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Mariana Yern 1 Intro to Music Ed

My Philosophy of Music Education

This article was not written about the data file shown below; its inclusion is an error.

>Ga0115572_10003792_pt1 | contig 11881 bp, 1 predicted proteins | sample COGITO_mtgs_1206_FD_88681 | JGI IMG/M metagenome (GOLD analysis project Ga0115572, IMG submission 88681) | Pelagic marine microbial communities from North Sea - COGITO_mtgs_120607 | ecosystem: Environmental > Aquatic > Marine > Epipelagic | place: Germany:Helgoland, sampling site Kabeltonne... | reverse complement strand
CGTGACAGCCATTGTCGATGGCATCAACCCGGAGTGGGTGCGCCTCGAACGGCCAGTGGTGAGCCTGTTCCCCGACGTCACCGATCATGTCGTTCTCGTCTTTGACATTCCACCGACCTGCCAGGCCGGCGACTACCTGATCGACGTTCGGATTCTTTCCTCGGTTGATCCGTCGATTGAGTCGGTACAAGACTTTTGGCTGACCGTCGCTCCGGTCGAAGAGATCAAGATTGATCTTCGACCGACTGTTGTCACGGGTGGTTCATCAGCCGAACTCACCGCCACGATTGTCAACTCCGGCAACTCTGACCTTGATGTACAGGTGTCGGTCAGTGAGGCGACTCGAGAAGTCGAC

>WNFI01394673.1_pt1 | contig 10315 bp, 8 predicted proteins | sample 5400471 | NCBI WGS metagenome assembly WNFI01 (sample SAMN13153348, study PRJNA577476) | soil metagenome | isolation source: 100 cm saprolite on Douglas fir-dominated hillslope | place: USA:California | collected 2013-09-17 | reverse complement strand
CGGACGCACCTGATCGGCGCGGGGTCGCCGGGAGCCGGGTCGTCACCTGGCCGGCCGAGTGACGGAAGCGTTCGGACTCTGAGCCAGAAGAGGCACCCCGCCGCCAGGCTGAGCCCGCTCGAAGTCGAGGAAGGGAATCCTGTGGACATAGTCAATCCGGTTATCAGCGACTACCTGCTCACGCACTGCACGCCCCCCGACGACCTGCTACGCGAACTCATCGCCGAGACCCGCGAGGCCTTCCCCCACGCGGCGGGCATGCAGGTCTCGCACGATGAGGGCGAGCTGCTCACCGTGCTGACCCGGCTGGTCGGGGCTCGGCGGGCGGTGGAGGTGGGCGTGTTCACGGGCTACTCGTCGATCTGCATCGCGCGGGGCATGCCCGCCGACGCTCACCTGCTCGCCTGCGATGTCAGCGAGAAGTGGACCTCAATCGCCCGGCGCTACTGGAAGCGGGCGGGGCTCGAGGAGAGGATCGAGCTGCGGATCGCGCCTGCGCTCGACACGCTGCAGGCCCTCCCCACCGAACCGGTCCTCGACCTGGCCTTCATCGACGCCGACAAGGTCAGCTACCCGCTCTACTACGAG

I believe that teaching music is primarily about instilling and developing life-long skills that surpass musical elements, although the latter are also important. Music education should empower, inspire and transcend the classroom. It should evolve with society in order to better meet students needs, while still keeping the values that have transcended from generation to generation. James Comer, a renowned educator, states that no significant learning occurs without a significant relationship, and I agree. Students do not want to learn from someone who does not believe in them, does not respect them, or does not support them when they need help. If we want music education to be successful, we are to be friends, educators and performers. Students need to know and see in us the same disposition, confidence, respect and commitment that we want to see in them. Yes, we are our students role models in the classroom; we might even be the only role models our students will ever have. Whatever we say or do can change a students life. As the saying goes, great power comes with great responsibility. I think that music education should establish a balance between conservatories strict instruction and public schools music classrooms. I was trained to be a professional musician at a conservatory setting in Cuba, which was strict and inspiring at the same time. The skills I learned there allowed me to continue music once I arrived here, and my teachers inspired me to take music outside of the classroom. Many teachers in public school today are not giving students the tools they need to continue music if they wish to do so, or to simply have a great appreciation for it. Therefore, I believe that music can be taught in creative, interactive, practical ways while still providing students with musical skills and knowledge that will be part of them forever. Some ways we can put these ideas into practice are by making jam sessions part of instruction, using technology to present information and teach musical concepts, and incorporating activities that create the need to know attitude in students. As Thibeault states, we need a way to move forward so students and teachers can construct music education where music making and music learning go hand in hand. One of the things I realized about my musical upbringing was that teachers did not allow students to have a voice. Instruction was teacher centered most of the time, and we did not engage in discussions where we could express our opinions. I think that instruction should be both teacher centered and student centered. There is a time for everything during a class; time for the teacher to lead, and time for the students to lead with the supervision of the teacher. Giving students a voice is extremely important because it makes them part of the learning process, which results in them taking responsibility for their individual learning. Some ways teachers can incorporate students in the learning process is by bringing their interests into the classroom. An example of this is using popular music to show students that the musical